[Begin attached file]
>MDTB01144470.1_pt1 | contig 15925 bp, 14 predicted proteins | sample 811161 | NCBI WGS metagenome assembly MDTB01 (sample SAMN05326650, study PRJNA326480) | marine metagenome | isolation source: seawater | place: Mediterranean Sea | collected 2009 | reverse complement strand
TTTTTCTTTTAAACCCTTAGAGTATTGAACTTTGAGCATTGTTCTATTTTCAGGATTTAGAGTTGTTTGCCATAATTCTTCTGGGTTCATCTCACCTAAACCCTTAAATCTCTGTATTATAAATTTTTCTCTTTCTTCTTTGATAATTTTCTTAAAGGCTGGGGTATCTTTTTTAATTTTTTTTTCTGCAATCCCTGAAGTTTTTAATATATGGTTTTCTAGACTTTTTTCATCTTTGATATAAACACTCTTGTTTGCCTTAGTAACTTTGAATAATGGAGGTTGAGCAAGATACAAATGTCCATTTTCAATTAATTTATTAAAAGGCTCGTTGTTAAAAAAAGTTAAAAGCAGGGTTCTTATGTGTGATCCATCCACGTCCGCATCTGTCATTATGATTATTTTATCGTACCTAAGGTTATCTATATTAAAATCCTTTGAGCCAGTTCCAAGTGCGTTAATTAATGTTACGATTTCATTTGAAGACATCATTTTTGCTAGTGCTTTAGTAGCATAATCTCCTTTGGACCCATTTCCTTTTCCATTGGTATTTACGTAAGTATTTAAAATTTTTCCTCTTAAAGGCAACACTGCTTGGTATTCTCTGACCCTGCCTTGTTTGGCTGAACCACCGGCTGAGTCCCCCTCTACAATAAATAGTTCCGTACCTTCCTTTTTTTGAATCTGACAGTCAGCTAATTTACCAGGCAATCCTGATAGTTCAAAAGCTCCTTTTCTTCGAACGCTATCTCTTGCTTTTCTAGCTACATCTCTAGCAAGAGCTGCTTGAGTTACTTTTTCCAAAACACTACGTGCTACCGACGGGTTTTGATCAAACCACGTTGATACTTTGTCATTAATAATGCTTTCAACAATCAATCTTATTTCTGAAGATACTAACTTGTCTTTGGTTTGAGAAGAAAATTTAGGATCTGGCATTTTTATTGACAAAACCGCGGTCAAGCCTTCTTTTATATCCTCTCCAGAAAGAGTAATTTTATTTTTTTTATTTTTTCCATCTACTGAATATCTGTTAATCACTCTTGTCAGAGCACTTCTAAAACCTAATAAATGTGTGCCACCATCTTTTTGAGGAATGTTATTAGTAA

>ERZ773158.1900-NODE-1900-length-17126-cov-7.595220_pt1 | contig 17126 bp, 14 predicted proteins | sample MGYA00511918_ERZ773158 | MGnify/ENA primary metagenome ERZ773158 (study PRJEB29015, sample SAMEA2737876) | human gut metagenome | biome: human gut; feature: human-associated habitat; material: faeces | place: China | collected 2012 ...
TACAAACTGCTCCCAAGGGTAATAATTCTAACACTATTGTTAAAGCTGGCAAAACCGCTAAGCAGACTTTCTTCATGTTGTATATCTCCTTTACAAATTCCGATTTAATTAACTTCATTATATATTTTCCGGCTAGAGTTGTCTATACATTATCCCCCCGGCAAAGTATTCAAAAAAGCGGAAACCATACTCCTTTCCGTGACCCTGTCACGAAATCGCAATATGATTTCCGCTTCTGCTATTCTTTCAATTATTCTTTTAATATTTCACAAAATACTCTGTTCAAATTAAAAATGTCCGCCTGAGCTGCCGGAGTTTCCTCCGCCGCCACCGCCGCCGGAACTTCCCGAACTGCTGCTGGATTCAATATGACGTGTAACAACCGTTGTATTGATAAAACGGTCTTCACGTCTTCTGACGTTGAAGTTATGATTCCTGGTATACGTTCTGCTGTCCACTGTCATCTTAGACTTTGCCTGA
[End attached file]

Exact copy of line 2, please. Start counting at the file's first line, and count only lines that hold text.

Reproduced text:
TTTTTCTTTTAAACCCTTAGAGTATTGAACTTTGAGCATTGTTCTATTTTCAGGATTTAGAGTTGTTTGCCATAATTCTTCTGGGTTCATCTCACCTAAACCCTTAAATCTCTGTATTATAAATTTTTCTCTTTCTTCTTTGATAATTTTCTTAAAGGCTGGGGTATCTTTTTTAATTTTTTTTTCTGCAATCCCTGAAGTTTTTAATATATGGTTTTCTAGACTTTTTTCATCTTTGATATAAACACTCTTGTTTGCCTTAGTAACTTTGAATAATGGAGGTTGAGCAAGATACAAATGTCCATTTTCAATTAATTTATTAAAAGGCTCGTTGTTAAAAAAAGTTAAAAGCAGGGTTCTTATGTGTGATCCATCCACGTCCGCATCTGTCATTATGATTATTTTATCGTACCTAAGGTTATCTATATTAAAATCCTTTGAGCCAGTTCCAAGTGCGTTAATTAATGTTACGATTTCATTTGAAGACATCATTTTTGCTAGTGCTTTAGTAGCATAATCTCCTTTGGACCCATTTCCTTTTCCATTGGTATTTACGTAAGTATTTAAAATTTTTCCTCTTAAAGGCAACACTGCTTGGTATTCTCTGACCCTGCCTTGTTTGGCTGAACCACCGGCTGAGTCCCCCTCTACAATAAATAGTTCCGTACCTTCCTTTTTTTGAATCTGACAGTCAGCTAATTTACCAGGCAATCCTGATAGTTCAAAAGCTCCTTTTCTTCGAACGCTATCTCTTGCTTTTCTAGCTACATCTCTAGCAAGAGCTGCTTGAGTTACTTTTTCCAAAACACTACGTGCTACCGACGGGTTTTGATCAAACCACGTTGATACTTTGTCATTAATAATGCTTTCAACAATCAATCTTATTTCTGAAGATACTAACTTGTCTTTGGTTTGAGAAGAAAATTTAGGATCTGGCATTTTTATTGACAAAACCGCGGTCAAGCCTTCTTTTATATCCTCTCCAGAAAGAGTAATTTTATTTTTTTTATTTTTTCCATCTACTGAATATCTGTTAATCACTCTTGTCAGAGCACTTCTAAAACCTAATAAATGTGTGCCACCATCTTTTTGAGGAATGTTATTAGTAA